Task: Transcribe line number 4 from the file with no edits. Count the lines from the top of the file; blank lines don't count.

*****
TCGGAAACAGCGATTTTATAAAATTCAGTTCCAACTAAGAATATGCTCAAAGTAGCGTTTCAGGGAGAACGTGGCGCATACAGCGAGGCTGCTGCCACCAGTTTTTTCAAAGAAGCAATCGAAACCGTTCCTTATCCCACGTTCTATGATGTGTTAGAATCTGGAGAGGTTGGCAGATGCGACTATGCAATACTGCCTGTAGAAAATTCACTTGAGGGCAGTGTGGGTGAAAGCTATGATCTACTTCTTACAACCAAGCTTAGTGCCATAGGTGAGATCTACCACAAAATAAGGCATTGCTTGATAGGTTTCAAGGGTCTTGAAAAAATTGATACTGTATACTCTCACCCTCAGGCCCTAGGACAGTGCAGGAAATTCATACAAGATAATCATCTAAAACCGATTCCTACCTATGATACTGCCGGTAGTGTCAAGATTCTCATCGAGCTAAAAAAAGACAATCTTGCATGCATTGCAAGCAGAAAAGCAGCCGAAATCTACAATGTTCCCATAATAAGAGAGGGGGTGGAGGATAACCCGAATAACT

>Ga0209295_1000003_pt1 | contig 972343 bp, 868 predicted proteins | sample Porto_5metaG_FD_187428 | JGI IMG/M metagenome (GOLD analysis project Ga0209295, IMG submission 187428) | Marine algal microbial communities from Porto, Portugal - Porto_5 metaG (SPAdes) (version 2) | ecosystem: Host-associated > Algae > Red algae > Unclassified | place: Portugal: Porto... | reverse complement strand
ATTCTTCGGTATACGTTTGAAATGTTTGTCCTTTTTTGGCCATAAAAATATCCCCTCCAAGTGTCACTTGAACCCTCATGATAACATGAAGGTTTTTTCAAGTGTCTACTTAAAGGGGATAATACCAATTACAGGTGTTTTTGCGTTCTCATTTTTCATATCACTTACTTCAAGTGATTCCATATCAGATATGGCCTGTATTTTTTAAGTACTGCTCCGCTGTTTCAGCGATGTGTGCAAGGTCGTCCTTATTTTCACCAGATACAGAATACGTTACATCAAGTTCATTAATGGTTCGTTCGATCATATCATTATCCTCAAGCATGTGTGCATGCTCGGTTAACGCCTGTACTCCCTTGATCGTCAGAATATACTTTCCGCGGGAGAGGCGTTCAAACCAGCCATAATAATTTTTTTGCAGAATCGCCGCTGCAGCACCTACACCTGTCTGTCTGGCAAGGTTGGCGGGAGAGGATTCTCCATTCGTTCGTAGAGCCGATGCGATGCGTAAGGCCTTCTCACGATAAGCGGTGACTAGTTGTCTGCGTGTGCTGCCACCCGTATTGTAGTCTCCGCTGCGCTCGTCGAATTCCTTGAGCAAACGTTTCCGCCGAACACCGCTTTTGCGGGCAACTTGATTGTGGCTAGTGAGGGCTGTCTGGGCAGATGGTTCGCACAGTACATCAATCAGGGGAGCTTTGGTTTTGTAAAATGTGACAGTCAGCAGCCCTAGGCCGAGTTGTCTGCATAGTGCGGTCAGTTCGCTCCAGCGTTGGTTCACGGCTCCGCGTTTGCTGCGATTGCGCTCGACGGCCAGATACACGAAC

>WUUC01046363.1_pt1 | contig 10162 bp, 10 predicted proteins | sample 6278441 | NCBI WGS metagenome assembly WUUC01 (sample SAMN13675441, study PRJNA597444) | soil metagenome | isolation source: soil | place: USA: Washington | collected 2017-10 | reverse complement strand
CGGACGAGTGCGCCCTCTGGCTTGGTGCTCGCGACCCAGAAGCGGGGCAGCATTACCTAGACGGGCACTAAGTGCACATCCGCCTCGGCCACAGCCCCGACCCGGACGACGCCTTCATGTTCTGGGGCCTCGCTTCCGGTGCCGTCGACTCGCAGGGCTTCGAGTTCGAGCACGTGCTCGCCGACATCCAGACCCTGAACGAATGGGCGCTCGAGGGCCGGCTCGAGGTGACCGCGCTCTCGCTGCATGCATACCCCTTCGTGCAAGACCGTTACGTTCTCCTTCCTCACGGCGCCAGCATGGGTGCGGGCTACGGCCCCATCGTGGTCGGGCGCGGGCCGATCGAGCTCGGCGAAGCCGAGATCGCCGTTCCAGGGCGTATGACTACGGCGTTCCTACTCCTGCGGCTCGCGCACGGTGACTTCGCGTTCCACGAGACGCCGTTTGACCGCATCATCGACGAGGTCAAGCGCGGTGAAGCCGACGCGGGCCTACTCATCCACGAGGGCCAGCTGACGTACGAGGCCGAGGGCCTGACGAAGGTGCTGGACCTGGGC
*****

>WUUC01046363.1_pt1 | contig 10162 bp, 10 predicted proteins | sample 6278441 | NCBI WGS metagenome assembly WUUC01 (sample SAMN13675441, study PRJNA597444) | soil metagenome | isolation source: soil | place: USA: Washington | collected 2017-10 | reverse complement strand